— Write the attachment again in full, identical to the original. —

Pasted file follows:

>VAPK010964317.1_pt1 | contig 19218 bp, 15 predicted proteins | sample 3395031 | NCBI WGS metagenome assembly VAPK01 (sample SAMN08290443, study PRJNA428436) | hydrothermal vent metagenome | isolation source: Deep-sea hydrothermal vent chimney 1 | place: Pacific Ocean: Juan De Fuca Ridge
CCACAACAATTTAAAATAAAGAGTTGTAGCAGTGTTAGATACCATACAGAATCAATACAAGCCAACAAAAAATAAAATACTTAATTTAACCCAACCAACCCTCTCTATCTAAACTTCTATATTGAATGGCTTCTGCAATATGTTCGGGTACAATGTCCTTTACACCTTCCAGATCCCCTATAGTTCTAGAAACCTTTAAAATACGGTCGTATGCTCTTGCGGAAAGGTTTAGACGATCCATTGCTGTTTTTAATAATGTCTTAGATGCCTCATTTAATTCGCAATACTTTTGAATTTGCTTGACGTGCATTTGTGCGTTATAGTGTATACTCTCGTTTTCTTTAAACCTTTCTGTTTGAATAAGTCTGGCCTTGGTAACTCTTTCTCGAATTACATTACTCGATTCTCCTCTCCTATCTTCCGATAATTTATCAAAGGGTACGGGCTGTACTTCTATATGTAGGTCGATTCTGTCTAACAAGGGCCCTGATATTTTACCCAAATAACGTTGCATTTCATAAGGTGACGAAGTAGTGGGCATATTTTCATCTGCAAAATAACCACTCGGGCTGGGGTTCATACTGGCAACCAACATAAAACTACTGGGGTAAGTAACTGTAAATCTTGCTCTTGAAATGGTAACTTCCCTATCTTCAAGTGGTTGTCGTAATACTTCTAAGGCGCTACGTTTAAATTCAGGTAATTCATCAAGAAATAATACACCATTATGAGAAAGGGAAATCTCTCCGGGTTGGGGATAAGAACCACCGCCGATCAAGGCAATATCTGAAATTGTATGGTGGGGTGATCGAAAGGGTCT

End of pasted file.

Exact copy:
>VAPK010964317.1_pt1 | contig 19218 bp, 15 predicted proteins | sample 3395031 | NCBI WGS metagenome assembly VAPK01 (sample SAMN08290443, study PRJNA428436) | hydrothermal vent metagenome | isolation source: Deep-sea hydrothermal vent chimney 1 | place: Pacific Ocean: Juan De Fuca Ridge
CCACAACAATTTAAAATAAAGAGTTGTAGCAGTGTTAGATACCATACAGAATCAATACAAGCCAACAAAAAATAAAATACTTAATTTAACCCAACCAACCCTCTCTATCTAAACTTCTATATTGAATGGCTTCTGCAATATGTTCGGGTACAATGTCCTTTACACCTTCCAGATCCCCTATAGTTCTAGAAACCTTTAAAATACGGTCGTATGCTCTTGCGGAAAGGTTTAGACGATCCATTGCTGTTTTTAATAATGTCTTAGATGCCTCATTTAATTCGCAATACTTTTGAATTTGCTTGACGTGCATTTGTGCGTTATAGTGTATACTCTCGTTTTCTTTAAACCTTTCTGTTTGAATAAGTCTGGCCTTGGTAACTCTTTCTCGAATTACATTACTCGATTCTCCTCTCCTATCTTCCGATAATTTATCAAAGGGTACGGGCTGTACTTCTATATGTAGGTCGATTCTGTCTAACAAGGGCCCTGATATTTTACCCAAATAACGTTGCATTTCATAAGGTGACGAAGTAGTGGGCATATTTTCATCTGCAAAATAACCACTCGGGCTGGGGTTCATACTGGCAACCAACATAAAACTACTGGGGTAAGTAACTGTAAATCTTGCTCTTGAAATGGTAACTTCCCTATCTTCAAGTGGTTGTCGTAATACTTCTAAGGCGCTACGTTTAAATTCAGGTAATTCATCAAGAAATAATACACCATTATGAGAAAGGGAAATCTCTCCGGGTTGGGGATAAGAACCACCGCCGATCAAGGCAATATCTGAAATTGTATGGTGGGGTGATCGAAAGGGTCT